The list of sites for the so-called Earthpark project has been narrowed again, down to two.
Developers in Pella and Riverside have each lined up the 25 million dollars the Earthpark’s board had required in order to land the project. The Earthpark will consist of an indoor rain forest and outdoor exhibits highlighting Iowa’s environment. Developers of a site in Tiffin dropped out of the running Tuesday, saying they could not raise the 25 million.
Earthpark executive director David Oman says the board plans to decide between Pella and Riverside in September. “We’re probably within two months, perhaps a little less than that, in terms of a final decision,” Oman says.
The board’s final decision was to come in May, then June. Oman says they just couldn’t meet that “ambitious” timeline. “It became pretty clear that it was going to take a little more time to…really investigate and dig into the offers,” Oman says. “Various localities and development teams had very appropriate questions of us, about the project and what it would entail and what our needs were and all those discussions were part of a larger discussion of local visioning.”
Oman contends the project will bring in thousand of visitors and spawn development around the EarthPark. However, the Earthpark board is setting some restrictions for nearby development. Oman is vague about those restrictions, saying only that nearby development can be “contiguous, but not too close.” Oman suggests it might also entail requiring businesses nearby to be on the same, newly-created power grid. “We’re going to use sustainable building materials and expect to use alternative and renewable energy sources and technology to power the building and the life support systems on the inside,” Oman says. “We would be elated if the development around us could be a party to that technology as well. That might mean a district energy plant. It could be some shared utilities, etc. All of that has to be very carefully thought through.”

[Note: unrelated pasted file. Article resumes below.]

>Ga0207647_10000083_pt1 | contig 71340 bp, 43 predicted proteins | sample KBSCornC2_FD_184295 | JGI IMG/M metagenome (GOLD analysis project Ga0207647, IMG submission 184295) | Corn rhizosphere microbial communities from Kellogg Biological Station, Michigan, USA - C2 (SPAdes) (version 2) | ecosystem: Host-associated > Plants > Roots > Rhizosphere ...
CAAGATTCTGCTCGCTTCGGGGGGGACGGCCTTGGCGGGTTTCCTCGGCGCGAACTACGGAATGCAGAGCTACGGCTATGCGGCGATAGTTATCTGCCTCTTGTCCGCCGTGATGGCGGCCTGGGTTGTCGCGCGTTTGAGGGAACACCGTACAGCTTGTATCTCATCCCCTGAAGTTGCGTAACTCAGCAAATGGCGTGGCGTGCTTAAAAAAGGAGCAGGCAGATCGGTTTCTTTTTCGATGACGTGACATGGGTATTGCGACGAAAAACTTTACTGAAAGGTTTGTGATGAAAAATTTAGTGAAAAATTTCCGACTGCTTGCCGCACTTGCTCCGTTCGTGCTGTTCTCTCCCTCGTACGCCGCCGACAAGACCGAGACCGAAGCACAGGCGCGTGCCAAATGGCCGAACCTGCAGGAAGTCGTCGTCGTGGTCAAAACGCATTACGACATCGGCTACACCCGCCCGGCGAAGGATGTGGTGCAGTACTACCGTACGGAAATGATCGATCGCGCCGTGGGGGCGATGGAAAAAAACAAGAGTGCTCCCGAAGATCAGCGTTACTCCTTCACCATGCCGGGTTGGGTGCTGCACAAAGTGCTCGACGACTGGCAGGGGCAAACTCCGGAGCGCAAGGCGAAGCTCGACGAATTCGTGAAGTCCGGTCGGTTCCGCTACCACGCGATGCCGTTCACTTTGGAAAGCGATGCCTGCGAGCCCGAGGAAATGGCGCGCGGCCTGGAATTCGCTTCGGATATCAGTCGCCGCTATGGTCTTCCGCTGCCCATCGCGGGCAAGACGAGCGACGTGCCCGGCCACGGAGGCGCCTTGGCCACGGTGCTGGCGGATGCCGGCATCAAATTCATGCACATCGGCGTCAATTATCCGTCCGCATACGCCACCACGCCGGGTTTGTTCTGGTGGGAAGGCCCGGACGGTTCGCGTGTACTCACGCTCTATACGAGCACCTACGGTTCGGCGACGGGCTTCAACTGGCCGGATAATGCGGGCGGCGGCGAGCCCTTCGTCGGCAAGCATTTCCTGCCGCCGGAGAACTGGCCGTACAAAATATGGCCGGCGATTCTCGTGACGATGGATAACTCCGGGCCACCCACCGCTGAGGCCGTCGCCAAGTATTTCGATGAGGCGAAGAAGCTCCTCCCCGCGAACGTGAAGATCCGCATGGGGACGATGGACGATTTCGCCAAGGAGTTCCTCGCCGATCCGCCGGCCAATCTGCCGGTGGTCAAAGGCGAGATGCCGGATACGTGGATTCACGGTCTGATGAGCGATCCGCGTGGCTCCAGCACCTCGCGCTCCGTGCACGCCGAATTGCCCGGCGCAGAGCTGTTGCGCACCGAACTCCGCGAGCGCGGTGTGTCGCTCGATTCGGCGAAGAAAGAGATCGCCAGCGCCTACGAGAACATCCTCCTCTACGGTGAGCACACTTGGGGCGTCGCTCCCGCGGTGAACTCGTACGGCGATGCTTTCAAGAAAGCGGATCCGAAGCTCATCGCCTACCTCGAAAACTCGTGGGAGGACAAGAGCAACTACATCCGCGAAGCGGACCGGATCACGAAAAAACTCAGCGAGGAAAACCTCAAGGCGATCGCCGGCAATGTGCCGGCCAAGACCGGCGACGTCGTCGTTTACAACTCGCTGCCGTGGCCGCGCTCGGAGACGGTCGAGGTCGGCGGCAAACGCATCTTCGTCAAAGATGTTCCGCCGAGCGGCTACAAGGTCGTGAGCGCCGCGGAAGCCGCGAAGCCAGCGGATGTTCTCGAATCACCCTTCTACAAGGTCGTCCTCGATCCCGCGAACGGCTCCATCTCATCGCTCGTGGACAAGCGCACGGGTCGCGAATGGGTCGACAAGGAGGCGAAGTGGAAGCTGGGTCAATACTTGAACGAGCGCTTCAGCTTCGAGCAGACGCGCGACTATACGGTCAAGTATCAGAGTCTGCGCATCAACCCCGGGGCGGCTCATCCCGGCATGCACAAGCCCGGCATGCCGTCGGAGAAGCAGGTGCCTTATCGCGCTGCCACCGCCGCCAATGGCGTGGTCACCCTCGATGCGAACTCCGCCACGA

The Earthpark project is pegged to cost about $155 million dollars to build, and Oman says they’ve raised two-thirds of the money. He suggests businesses and individuals are weighing contributions, but concedes the board may seek a $10- to $15-million loan to get things started.
As for what criteria the board will use to decide between Pella and Riverside, Oman puts it this way. “You know, we’re (on) third base headed to home here,” Oman says. “There’s just a lot of information that’s going back and forth to give us the full ability to make a thoughtful decision.”
Critics of the project have dubbed it the Iowa Pork Forest and question whether it will deliver the economic side benefits backers claim.